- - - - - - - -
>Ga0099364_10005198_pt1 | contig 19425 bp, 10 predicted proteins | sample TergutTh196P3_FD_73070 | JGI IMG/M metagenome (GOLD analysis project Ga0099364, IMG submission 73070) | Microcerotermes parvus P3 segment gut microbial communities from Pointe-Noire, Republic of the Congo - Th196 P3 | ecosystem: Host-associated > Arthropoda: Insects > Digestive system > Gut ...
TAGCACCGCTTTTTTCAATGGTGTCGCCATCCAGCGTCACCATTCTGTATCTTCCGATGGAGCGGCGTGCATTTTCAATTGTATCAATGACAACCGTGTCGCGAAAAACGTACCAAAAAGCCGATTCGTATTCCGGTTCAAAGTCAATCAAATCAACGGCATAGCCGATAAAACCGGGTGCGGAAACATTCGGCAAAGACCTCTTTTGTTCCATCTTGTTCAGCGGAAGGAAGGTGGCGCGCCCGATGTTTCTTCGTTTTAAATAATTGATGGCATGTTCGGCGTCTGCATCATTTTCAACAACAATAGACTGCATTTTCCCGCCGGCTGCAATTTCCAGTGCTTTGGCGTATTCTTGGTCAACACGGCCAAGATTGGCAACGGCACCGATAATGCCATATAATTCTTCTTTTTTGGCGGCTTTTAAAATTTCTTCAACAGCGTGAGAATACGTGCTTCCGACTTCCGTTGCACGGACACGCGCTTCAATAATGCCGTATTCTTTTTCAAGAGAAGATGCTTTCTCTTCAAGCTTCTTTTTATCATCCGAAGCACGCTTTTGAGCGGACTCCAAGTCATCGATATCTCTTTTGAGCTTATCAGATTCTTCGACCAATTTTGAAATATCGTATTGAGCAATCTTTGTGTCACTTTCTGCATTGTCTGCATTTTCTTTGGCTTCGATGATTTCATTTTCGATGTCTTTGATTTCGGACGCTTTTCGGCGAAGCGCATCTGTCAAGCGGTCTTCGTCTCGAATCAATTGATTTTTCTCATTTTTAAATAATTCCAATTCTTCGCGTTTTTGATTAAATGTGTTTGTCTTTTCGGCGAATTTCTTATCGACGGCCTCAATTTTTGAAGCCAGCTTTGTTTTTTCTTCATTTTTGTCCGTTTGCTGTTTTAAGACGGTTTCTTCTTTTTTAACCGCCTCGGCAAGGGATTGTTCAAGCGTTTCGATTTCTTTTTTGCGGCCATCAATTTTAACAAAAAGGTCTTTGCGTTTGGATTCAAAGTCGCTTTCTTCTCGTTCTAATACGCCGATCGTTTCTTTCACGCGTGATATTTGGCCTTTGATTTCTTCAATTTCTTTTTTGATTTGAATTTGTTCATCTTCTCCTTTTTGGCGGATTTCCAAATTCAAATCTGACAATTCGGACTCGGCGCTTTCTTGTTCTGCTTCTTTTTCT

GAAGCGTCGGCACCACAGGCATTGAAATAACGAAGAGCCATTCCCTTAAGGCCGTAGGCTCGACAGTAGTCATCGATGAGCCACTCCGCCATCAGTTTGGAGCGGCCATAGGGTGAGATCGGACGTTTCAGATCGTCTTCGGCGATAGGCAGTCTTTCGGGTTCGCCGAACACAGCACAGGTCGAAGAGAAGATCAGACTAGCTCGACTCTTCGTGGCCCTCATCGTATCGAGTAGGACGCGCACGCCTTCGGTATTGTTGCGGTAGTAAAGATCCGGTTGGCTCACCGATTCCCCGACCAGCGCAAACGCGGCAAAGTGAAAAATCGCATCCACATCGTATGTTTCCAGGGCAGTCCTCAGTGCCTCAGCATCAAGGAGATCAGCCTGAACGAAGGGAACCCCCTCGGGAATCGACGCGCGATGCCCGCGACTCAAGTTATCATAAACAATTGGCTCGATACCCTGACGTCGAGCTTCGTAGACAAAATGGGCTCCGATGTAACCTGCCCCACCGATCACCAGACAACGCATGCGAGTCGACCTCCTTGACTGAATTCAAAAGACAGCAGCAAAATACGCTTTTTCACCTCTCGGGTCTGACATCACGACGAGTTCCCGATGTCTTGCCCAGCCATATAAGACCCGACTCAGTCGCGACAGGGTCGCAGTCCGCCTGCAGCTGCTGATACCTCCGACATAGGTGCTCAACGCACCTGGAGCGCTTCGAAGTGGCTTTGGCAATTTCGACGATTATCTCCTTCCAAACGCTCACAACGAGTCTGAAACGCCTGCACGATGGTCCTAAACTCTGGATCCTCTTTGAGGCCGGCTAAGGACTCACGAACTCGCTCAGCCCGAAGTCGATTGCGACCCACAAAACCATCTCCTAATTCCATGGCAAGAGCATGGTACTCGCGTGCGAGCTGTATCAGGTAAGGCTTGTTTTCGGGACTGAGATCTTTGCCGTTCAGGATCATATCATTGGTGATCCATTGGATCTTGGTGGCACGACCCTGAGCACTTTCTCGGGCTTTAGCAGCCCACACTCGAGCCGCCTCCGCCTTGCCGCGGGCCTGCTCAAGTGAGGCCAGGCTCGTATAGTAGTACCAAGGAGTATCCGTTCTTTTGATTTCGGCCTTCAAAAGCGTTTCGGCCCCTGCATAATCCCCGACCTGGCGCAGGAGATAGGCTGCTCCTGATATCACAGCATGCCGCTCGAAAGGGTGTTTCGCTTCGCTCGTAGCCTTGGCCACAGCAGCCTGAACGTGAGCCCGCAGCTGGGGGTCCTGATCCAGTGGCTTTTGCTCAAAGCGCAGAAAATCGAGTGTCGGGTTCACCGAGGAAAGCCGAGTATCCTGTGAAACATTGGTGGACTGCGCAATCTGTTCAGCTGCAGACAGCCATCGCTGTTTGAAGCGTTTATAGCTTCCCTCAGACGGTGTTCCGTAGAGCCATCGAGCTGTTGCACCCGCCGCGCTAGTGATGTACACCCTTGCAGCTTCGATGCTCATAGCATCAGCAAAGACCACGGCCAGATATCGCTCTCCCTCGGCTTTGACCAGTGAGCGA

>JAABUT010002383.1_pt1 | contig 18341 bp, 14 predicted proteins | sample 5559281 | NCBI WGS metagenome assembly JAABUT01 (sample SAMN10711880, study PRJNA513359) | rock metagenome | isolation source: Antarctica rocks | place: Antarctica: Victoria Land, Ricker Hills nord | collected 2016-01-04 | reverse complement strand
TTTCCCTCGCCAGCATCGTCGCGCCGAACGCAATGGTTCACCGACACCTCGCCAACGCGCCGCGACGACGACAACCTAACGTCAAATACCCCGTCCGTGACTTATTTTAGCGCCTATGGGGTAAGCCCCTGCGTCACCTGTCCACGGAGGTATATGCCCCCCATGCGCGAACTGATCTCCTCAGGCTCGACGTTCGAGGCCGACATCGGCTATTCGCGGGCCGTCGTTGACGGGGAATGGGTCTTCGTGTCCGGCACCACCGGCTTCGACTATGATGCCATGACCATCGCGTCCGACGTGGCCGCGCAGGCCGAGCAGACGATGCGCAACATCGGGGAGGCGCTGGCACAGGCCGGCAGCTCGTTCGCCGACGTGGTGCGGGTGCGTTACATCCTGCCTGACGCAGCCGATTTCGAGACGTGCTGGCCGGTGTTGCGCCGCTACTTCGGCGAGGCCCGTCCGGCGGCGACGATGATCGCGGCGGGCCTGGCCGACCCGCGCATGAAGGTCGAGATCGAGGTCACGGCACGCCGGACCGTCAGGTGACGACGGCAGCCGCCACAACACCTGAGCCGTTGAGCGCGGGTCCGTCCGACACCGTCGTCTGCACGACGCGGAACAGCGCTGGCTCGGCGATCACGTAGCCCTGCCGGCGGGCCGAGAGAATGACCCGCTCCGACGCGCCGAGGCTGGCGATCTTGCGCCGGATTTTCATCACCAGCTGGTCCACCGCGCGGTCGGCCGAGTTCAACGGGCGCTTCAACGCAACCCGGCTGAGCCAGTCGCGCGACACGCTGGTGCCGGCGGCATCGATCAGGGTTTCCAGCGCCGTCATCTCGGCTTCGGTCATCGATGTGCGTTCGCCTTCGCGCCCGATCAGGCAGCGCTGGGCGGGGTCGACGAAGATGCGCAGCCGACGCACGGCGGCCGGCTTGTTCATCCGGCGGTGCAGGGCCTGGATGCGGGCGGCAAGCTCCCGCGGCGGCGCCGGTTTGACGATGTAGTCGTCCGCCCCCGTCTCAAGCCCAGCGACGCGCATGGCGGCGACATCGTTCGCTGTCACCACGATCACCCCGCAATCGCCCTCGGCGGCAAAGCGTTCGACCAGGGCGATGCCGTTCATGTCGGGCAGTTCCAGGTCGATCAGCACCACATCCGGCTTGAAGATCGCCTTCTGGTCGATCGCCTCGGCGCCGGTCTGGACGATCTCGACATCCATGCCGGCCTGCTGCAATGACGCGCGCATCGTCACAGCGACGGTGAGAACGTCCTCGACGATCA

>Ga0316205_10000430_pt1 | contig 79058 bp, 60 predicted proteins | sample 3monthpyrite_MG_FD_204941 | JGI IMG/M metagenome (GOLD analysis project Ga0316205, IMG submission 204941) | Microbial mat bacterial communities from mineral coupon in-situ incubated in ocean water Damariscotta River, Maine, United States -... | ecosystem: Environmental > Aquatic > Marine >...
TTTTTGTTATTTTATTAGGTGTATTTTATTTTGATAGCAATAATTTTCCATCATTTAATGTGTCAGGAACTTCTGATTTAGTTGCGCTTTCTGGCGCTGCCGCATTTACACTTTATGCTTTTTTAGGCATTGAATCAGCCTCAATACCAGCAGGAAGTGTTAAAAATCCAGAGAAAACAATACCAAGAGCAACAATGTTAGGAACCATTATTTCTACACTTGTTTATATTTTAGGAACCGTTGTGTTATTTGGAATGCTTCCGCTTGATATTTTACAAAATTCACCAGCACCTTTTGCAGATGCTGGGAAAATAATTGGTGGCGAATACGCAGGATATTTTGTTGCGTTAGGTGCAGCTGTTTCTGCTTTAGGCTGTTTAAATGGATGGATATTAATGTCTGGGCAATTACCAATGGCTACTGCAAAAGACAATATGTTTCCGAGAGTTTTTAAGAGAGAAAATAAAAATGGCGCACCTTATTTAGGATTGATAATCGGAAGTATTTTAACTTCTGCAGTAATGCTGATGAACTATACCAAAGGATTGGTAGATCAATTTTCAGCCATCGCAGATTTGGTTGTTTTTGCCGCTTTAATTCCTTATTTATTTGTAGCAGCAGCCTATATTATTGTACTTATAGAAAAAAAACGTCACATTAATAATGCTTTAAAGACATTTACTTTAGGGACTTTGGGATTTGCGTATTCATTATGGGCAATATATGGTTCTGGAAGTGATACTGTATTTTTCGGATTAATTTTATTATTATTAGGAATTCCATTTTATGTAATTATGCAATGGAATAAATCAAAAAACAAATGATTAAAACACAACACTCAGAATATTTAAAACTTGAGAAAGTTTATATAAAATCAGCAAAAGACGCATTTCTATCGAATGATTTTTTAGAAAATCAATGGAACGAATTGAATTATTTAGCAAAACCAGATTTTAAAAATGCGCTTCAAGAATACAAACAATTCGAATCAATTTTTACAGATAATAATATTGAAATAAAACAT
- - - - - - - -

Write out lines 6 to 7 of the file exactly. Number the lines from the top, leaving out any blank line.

>Ga0316205_10000430_pt1 | contig 79058 bp, 60 predicted proteins | sample 3monthpyrite_MG_FD_204941 | JGI IMG/M metagenome (GOLD analysis project Ga0316205, IMG submission 204941) | Microbial mat bacterial communities from mineral coupon in-situ incubated in ocean water Damariscotta River, Maine, United States -... | ecosystem: Environmental > Aquatic > Marine >...
TTTTTGTTATTTTATTAGGTGTATTTTATTTTGATAGCAATAATTTTCCATCATTTAATGTGTCAGGAACTTCTGATTTAGTTGCGCTTTCTGGCGCTGCCGCATTTACACTTTATGCTTTTTTAGGCATTGAATCAGCCTCAATACCAGCAGGAAGTGTTAAAAATCCAGAGAAAACAATACCAAGAGCAACAATGTTAGGAACCATTATTTCTACACTTGTTTATATTTTAGGAACCGTTGTGTTATTTGGAATGCTTCCGCTTGATATTTTACAAAATTCACCAGCACCTTTTGCAGATGCTGGGAAAATAATTGGTGGCGAATACGCAGGATATTTTGTTGCGTTAGGTGCAGCTGTTTCTGCTTTAGGCTGTTTAAATGGATGGATATTAATGTCTGGGCAATTACCAATGGCTACTGCAAAAGACAATATGTTTCCGAGAGTTTTTAAGAGAGAAAATAAAAATGGCGCACCTTATTTAGGATTGATAATCGGAAGTATTTTAACTTCTGCAGTAATGCTGATGAACTATACCAAAGGATTGGTAGATCAATTTTCAGCCATCGCAGATTTGGTTGTTTTTGCCGCTTTAATTCCTTATTTATTTGTAGCAGCAGCCTATATTATTGTACTTATAGAAAAAAAACGTCACATTAATAATGCTTTAAAGACATTTACTTTAGGGACTTTGGGATTTGCGTATTCATTATGGGCAATATATGGTTCTGGAAGTGATACTGTATTTTTCGGATTAATTTTATTATTATTAGGAATTCCATTTTATGTAATTATGCAATGGAATAAATCAAAAAACAAATGATTAAAACACAACACTCAGAATATTTAAAACTTGAGAAAGTTTATATAAAATCAGCAAAAGACGCATTTCTATCGAATGATTTTTTAGAAAATCAATGGAACGAATTGAATTATTTAGCAAAACCAGATTTTAAAAATGCGCTTCAAGAATACAAACAATTCGAATCAATTTTTACAGATAATAATATTGAAATAAAACAT